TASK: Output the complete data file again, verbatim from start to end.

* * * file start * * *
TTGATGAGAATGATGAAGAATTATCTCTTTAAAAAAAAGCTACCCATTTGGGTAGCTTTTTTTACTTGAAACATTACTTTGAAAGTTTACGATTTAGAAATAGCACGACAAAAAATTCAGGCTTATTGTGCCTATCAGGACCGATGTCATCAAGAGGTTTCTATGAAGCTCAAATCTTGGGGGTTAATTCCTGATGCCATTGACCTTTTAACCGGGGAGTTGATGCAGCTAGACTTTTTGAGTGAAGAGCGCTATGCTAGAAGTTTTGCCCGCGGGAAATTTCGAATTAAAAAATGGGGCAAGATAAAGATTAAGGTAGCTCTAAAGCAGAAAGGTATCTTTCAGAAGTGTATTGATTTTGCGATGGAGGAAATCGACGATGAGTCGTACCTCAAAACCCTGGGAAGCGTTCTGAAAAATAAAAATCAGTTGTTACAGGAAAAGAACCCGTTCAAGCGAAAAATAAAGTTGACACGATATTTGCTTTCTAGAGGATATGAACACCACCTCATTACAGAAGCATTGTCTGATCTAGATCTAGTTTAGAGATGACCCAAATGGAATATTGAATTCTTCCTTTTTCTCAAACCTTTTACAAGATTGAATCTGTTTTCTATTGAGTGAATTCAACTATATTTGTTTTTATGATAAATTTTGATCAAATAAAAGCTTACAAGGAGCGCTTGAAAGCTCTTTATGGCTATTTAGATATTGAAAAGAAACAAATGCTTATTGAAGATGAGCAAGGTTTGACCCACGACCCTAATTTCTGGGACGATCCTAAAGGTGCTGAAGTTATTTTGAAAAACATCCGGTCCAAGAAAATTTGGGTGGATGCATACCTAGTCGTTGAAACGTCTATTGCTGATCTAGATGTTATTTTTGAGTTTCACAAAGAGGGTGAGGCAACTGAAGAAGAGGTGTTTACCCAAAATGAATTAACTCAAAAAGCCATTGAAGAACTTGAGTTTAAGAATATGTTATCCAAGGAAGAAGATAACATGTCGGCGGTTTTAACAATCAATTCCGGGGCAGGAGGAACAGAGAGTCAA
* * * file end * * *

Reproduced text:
TTGATGAGAATGATGAAGAATTATCTCTTTAAAAAAAAGCTACCCATTTGGGTAGCTTTTTTTACTTGAAACATTACTTTGAAAGTTTACGATTTAGAAATAGCACGACAAAAAATTCAGGCTTATTGTGCCTATCAGGACCGATGTCATCAAGAGGTTTCTATGAAGCTCAAATCTTGGGGGTTAATTCCTGATGCCATTGACCTTTTAACCGGGGAGTTGATGCAGCTAGACTTTTTGAGTGAAGAGCGCTATGCTAGAAGTTTTGCCCGCGGGAAATTTCGAATTAAAAAATGGGGCAAGATAAAGATTAAGGTAGCTCTAAAGCAGAAAGGTATCTTTCAGAAGTGTATTGATTTTGCGATGGAGGAAATCGACGATGAGTCGTACCTCAAAACCCTGGGAAGCGTTCTGAAAAATAAAAATCAGTTGTTACAGGAAAAGAACCCGTTCAAGCGAAAAATAAAGTTGACACGATATTTGCTTTCTAGAGGATATGAACACCACCTCATTACAGAAGCATTGTCTGATCTAGATCTAGTTTAGAGATGACCCAAATGGAATATTGAATTCTTCCTTTTTCTCAAACCTTTTACAAGATTGAATCTGTTTTCTATTGAGTGAATTCAACTATATTTGTTTTTATGATAAATTTTGATCAAATAAAAGCTTACAAGGAGCGCTTGAAAGCTCTTTATGGCTATTTAGATATTGAAAAGAAACAAATGCTTATTGAAGATGAGCAAGGTTTGACCCACGACCCTAATTTCTGGGACGATCCTAAAGGTGCTGAAGTTATTTTGAAAAACATCCGGTCCAAGAAAATTTGGGTGGATGCATACCTAGTCGTTGAAACGTCTATTGCTGATCTAGATGTTATTTTTGAGTTTCACAAAGAGGGTGAGGCAACTGAAGAAGAGGTGTTTACCCAAAATGAATTAACTCAAAAAGCCATTGAAGAACTTGAGTTTAAGAATATGTTATCCAAGGAAGAAGATAACATGTCGGCGGTTTTAACAATCAATTCCGGGGCAGGAGGAACAGAGAGTCAA